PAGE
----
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Overview of Longevity Swaps


What are longevity swaps and how have they arisen?

Over the past decade, so relatively recently by insurance and pension timing standards, there has been a big push by pension schemes and pension providers to try to minimise their exposure to longevity risk, that is the risk of pensioners living longer than expected and causing the total value of pension pay-outs to exceed the assets or reserves held to cover them.

This trend has been driven by the continuing focus on, and uncertainty around, longevity improvements. To help address the desire to manage longevity risk, reinsurance firms have developed longevity swaps; these swaps are insurance contracts that enable pension schemes and insurers to hedge or reduce their longevity risk.


(Note that throughout this article we will use the term “cedant” to describe the pension scheme or first level insurer that has taken out the longevity swap, only referring specifically to scheme or insurer where the distinction is relevant.)

The longevity swap has a relatively simple structure which is not dissimilar to the more commonly recognised interest rate swap.  (Under an interest rate swap, a series of (fixed) payments, based on a pre-agreed interest rate, are made in exchange for a series of (floating) payments, based on the actual interest rate experienced at each future point in time.)

In a longevity swap, the payments are based on the benefit pay-outs of the underlying pension policies. In this case the “floating” leg payments are the actual pension payments as they become due, and are paid by the reinsurer to the cedant. In exchange, the cedant makes a series of “fixed” payments which are based on the best estimate projection of future payments at the date of signing the contract, calculated using a mutually agreed basis. These payments are confirmed at the beginning of the contract and will not vary from the profile initially established except in very extreme circumstances.   In practice only the net difference between the “floating” and “fixed” payments is paid.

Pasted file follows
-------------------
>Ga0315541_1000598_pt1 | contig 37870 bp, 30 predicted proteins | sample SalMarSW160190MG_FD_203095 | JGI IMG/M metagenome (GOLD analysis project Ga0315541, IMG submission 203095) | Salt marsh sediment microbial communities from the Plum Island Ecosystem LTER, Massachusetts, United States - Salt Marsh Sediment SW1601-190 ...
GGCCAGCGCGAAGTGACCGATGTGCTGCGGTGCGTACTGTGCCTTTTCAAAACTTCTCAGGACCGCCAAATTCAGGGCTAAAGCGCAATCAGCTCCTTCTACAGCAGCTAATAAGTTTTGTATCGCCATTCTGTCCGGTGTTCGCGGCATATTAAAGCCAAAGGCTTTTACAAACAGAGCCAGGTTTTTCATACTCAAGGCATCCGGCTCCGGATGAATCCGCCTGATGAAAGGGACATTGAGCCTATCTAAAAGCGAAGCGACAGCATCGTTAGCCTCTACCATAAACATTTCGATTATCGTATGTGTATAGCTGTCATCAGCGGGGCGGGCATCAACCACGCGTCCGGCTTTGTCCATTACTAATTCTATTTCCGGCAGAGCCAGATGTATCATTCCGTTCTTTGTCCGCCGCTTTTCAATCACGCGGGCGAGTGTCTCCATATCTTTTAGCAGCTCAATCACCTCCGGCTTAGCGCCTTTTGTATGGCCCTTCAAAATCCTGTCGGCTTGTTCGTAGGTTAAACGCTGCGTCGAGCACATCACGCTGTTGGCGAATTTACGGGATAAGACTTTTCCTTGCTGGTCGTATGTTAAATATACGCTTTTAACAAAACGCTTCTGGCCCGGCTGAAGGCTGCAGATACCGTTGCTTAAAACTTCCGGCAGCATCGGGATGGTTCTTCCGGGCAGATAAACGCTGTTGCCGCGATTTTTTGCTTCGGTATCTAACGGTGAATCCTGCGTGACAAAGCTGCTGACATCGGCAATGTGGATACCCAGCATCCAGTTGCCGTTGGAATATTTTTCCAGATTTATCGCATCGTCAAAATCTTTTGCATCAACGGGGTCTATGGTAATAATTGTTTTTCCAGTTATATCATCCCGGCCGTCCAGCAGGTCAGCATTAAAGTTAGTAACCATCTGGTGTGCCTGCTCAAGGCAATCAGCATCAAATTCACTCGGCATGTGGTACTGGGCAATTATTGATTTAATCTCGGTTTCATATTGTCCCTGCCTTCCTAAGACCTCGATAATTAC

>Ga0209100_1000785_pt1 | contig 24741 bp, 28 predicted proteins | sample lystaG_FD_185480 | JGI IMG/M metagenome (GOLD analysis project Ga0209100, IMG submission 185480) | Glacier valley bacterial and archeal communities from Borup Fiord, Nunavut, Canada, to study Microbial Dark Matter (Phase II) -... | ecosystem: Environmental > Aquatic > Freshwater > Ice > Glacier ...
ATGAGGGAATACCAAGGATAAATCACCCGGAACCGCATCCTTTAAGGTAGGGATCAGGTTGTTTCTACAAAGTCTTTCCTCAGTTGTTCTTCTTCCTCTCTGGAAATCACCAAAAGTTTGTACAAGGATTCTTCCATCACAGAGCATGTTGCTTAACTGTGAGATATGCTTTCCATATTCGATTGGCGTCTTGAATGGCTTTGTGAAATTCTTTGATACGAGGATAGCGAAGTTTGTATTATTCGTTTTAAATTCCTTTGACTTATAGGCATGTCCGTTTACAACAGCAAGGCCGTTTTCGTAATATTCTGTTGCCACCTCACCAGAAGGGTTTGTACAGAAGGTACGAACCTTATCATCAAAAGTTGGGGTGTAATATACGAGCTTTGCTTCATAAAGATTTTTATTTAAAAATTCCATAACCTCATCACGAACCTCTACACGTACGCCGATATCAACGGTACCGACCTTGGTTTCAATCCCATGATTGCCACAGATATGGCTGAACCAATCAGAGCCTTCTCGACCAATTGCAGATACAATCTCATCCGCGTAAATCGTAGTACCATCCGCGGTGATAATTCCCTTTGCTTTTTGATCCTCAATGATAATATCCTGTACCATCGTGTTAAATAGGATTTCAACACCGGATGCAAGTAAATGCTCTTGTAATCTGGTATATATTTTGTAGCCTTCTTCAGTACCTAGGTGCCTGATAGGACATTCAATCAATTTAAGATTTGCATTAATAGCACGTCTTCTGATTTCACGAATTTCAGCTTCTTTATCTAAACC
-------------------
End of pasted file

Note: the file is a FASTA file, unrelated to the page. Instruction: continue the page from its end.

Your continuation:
The cedant will also pay an additional premium with each fixed payment, usually specified as a percentage of the fixed payment. Quite often this percentage will change over time, although whether it decreases or increases depends on the shape of the deal. In fact, often it will increase; this is because the actual mortality experience is likely to diverge from the level assumed in the fixed leg payments more as the contract proceeds, so the contract will tend to be shaped with a higher premium at later dates, to reflect the increased risk of losses as time progresses.  Of course this could result in the contact becoming more profitable over time if it turns out mortality has been underestimated in the pricing.

How a longevity swap works


Longevity swaps are one of a number of different products in the market to hedge or reduce longevity risk. This article deals chiefly with longevity swaps, but as background the two main alternatives for hedging longevity risk are:

It may seem from the above that a pension buy-in and a longevity swap are similar contracts, as in both cases the members remain as members of the scheme even though the payment risk no longer remains with the scheme.  However, there are key differences:

Reserving and capital considerations

The purchaser of a longevity swap

Reserves / funding

For the ceding insurer / pension scheme purchasing a longevity swap, the liabilities will now merely be the present value of the future fixed payments and premiums. These payments are now known and fixed, so this reduces any uncertainty in these liabilities.

The only assumption which may be needed to calculate the reserves / value the liabilities, other than the discount rate, is an assumption for future inflation if member benefit increases are linked to inflation.  In most longevity swaps a non-escalated premium vector will be agreed with the reinsurer, such that either no allowance will be made for future inflation, or a notional assumption will be used. Then as future inflation becomes known the fixed vector will be updated.  This means that any risk associated with inflation is explicitly excluded from a longevity swap and so remains with the pension scheme; there are of course other ways of hedging inflation risks, for example index-linked gilts.

Otherwise, from the perspective of a pension Scheme Funding valuation, the Scheme Actuary will use the mortality basis assumed in the fixed leg in calculating the Technical Provisions, as this is what future cash flows will be based on.  Interestingly, because this basis is likely to be stronger than the existing Technical Provisions basis (as the insurer will have allowed some margin for error) this is likely to result in an initial increase to the level of the Technical Provisions and therefore a worsening of the funding position.  However, trustees and sponsoring employers may well feel this is a price worth paying for the increased certainty.

SCR and Risk margin